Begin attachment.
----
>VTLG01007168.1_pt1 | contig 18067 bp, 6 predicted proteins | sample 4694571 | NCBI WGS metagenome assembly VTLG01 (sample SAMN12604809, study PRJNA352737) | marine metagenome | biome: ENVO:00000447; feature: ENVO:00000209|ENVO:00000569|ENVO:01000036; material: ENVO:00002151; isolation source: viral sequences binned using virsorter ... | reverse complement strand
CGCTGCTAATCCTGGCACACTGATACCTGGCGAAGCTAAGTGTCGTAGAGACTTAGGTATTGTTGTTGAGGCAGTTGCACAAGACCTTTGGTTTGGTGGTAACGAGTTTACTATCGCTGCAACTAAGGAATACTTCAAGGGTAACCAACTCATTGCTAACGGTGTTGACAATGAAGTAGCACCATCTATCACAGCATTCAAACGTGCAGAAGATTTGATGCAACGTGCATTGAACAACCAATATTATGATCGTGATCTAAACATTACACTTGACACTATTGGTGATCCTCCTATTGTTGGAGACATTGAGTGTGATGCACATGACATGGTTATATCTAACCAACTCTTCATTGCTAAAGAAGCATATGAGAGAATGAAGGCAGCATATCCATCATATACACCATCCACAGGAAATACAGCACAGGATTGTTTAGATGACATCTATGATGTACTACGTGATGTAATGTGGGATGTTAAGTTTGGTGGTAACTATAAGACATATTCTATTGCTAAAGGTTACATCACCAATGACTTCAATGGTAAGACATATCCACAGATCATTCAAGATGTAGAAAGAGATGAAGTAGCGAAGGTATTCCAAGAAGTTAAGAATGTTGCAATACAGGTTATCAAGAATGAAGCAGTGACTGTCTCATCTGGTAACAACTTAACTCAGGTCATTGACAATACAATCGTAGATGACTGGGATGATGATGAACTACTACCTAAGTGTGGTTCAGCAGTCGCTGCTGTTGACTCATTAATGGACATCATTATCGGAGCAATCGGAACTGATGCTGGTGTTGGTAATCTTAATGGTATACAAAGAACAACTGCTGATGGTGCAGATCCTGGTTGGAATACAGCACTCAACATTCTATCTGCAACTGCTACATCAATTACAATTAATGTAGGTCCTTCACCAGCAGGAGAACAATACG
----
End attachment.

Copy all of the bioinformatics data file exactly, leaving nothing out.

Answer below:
>VTLG01007168.1_pt1 | contig 18067 bp, 6 predicted proteins | sample 4694571 | NCBI WGS metagenome assembly VTLG01 (sample SAMN12604809, study PRJNA352737) | marine metagenome | biome: ENVO:00000447; feature: ENVO:00000209|ENVO:00000569|ENVO:01000036; material: ENVO:00002151; isolation source: viral sequences binned using virsorter ... | reverse complement strand
CGCTGCTAATCCTGGCACACTGATACCTGGCGAAGCTAAGTGTCGTAGAGACTTAGGTATTGTTGTTGAGGCAGTTGCACAAGACCTTTGGTTTGGTGGTAACGAGTTTACTATCGCTGCAACTAAGGAATACTTCAAGGGTAACCAACTCATTGCTAACGGTGTTGACAATGAAGTAGCACCATCTATCACAGCATTCAAACGTGCAGAAGATTTGATGCAACGTGCATTGAACAACCAATATTATGATCGTGATCTAAACATTACACTTGACACTATTGGTGATCCTCCTATTGTTGGAGACATTGAGTGTGATGCACATGACATGGTTATATCTAACCAACTCTTCATTGCTAAAGAAGCATATGAGAGAATGAAGGCAGCATATCCATCATATACACCATCCACAGGAAATACAGCACAGGATTGTTTAGATGACATCTATGATGTACTACGTGATGTAATGTGGGATGTTAAGTTTGGTGGTAACTATAAGACATATTCTATTGCTAAAGGTTACATCACCAATGACTTCAATGGTAAGACATATCCACAGATCATTCAAGATGTAGAAAGAGATGAAGTAGCGAAGGTATTCCAAGAAGTTAAGAATGTTGCAATACAGGTTATCAAGAATGAAGCAGTGACTGTCTCATCTGGTAACAACTTAACTCAGGTCATTGACAATACAATCGTAGATGACTGGGATGATGATGAACTACTACCTAAGTGTGGTTCAGCAGTCGCTGCTGTTGACTCATTAATGGACATCATTATCGGAGCAATCGGAACTGATGCTGGTGTTGGTAATCTTAATGGTATACAAAGAACAACTGCTGATGGTGCAGATCCTGGTTGGAATACAGCACTCAACATTCTATCTGCAACTGCTACATCAATTACAATTAATGTAGGTCCTTCACCAGCAGGAGAACAATACG